Senate Judiciary approves bill to codify ‘presumption of openness’

Senate committee lawmakers voted to send a manager's amendment to the Freedom of Information Act Improvement Act to the full body for consideration. The bill wo...

President Barack Obama’s first-day-in-office memo calling for a more open and transparent government may be getting a boost from the Senate.

The Senate Judiciary Committee today unanimously passed a bill to codify the White House’s “presumption of openness” concept when it comes to federal information.

The committee passed by voice vote a manager’s amendment to the Freedom of Information Act Improvement Act (S. 2520) that would codify the Obama administration’s openness goals and mandate agencies release information more proactively.

“This bill is a step in the right direction to increase government accountability and transparency,” said Sen. Charles Grassley (R-Iowa), ranking member of the committee and a co-sponsor of the bill, Thursday during the committee markup. “By codifying presumption of openness into law, agencies won’t be able to hide behind an exemption for fear of embarrassment. Instead, agencies must disclose information unless they reasonably foresee a disclosure would harm an interest the exemption protects. Thanks to this bill, we will finally help secure the accountability and transparency that FOIA as designed to accomplish.”

Grassley said over the last almost six years agencies haven’t done a good job in following Obama’s directive, and too often have withheld information for no good reason.

In fact, the National Security Archive at The George Washington University found in March 2013 that 59 out of 100 agencies have not implemented the 2009 guidance in their FOIA regulations from Attorney General Eric Holder.

Additionally, a March 2014 report by the Center for Effective Government evaluated 15 agencies responsible for 90 percent of FOIA requests, and found 11 of 15 earned a D or F grade when it comes to fulfilling these applications.

The bill also would require the government to develop and/or use one central portal for citizens and others to submit a FOIA request through. It expands the authority of agency chief FOIA officers and creates a chief FOIA officers council to develop recommendations to increase compliance.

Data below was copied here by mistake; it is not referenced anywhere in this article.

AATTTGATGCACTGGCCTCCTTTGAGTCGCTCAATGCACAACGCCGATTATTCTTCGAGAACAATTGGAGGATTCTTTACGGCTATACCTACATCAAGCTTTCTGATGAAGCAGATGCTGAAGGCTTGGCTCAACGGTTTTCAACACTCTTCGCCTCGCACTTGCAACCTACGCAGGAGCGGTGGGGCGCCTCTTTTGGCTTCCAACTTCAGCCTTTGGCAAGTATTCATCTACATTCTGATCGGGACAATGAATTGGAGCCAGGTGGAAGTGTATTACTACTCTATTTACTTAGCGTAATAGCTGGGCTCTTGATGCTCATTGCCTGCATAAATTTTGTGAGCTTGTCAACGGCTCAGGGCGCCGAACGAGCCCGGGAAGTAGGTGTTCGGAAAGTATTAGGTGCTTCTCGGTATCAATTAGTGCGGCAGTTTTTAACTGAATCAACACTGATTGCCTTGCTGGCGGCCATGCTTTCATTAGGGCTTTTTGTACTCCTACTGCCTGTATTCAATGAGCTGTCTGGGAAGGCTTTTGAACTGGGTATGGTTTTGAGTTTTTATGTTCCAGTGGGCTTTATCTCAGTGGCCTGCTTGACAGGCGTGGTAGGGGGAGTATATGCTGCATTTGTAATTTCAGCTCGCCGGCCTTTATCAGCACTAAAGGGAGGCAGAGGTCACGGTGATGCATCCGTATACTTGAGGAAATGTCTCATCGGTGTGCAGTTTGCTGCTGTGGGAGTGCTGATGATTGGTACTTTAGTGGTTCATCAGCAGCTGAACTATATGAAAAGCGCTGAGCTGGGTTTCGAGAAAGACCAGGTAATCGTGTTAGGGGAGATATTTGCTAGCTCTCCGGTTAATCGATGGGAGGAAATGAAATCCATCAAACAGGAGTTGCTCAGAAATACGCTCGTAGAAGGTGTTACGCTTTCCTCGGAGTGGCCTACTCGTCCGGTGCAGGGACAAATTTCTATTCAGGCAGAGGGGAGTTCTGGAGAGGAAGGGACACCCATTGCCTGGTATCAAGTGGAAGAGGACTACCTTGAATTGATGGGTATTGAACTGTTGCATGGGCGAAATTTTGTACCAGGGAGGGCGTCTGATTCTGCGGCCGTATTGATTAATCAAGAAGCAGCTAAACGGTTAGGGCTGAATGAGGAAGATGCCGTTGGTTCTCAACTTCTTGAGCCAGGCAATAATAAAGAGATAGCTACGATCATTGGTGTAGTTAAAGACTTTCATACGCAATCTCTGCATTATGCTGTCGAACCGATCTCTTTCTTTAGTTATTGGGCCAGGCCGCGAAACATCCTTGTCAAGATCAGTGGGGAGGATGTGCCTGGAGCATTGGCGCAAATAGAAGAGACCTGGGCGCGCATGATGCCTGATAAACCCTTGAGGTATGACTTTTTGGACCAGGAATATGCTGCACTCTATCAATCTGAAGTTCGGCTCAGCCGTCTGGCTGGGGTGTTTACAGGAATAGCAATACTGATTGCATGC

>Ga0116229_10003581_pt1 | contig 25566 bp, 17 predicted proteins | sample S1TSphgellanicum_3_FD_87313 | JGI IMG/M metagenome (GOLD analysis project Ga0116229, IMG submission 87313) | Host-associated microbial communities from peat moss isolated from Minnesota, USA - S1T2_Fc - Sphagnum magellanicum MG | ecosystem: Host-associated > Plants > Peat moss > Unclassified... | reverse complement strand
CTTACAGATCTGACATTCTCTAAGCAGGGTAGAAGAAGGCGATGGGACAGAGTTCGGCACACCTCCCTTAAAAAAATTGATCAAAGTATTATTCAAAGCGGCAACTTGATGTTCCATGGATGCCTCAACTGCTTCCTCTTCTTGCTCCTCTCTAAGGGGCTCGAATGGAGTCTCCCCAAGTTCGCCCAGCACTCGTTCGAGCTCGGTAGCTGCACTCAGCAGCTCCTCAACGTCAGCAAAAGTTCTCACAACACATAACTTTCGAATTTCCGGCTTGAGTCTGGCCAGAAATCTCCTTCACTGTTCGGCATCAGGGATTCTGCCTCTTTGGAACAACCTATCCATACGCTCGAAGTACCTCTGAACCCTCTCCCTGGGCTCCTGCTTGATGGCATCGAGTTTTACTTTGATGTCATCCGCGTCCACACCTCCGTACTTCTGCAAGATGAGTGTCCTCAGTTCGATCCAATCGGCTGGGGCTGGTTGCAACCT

The bill also would require the Government Accountability Office to issue a report on three or more agencies every two years on their efforts to reduce the FOIA backlog.

“Even if not as grand as its original incarnation, the bill, post-manager’s amendment, is a much-needed, strong reform of one of America’s most important transparency laws,” wrote Sean Vitka, the federal policy manager at the Sunlight Foundation, in a Nov. 18 blog post. “The good news, amendments side, is that wherever there may be compromises in this bill, it’s not a bill built on sacrifices. In other words, everyone agrees a step forward is necessary, but not everyone agrees how big a step. What that means for the FOIA Improvement Act is that even after losing some of its provisions, the public is still gaining something significant.”

Grassley said the bill strikes the proper balance in giving agencies the flexibility needed to process requests.

Sen. Patrick Leahy (D-Vt.), chairman of the committee, said both parties can agree that a strong FOIA program is good for the government.

The Obama administration’s dedication to open government has been mixed.

On one hand, officials have asked agencies to expand their efforts. Just last March, the Office of Science and Technology Policy told agencies to rededicate themselves to open government. Former federal Chief Technology Officer Todd Park sent a memo to agencies asking for bold initiatives and updates to their open government plans.

But at the same time, the administration has come under fire for its lack of transparency.

In September, a coalition of 25 good government groups wrote to Obama urging him to withdraw or, at the very least, clarify a recent memo that requires agencies to consult with the White House Counsel’s Office on any document request that may involve records implicating “White House equities.” says “White House equities” is an undefined term that could affect agency decision-making over the release of documents.

Patrice McDermott, executive director of, lauded the Senate’s bill, saying the FOIA Improvement Act is common sense bipartisan legislation.

The House passed a similar bill in February, H.R. 1211 sponsored by Rep. Darrell Issa (R-Calif.).

The Senate Judiciary Committee now sends its bill to the full Senate for a vote.


OSTP asks agencies for bold, ambitious open government initiatives.

Agencies receive failing grades for processing FOIA requests

Experts propose model to close loopholes in FOIA regulations

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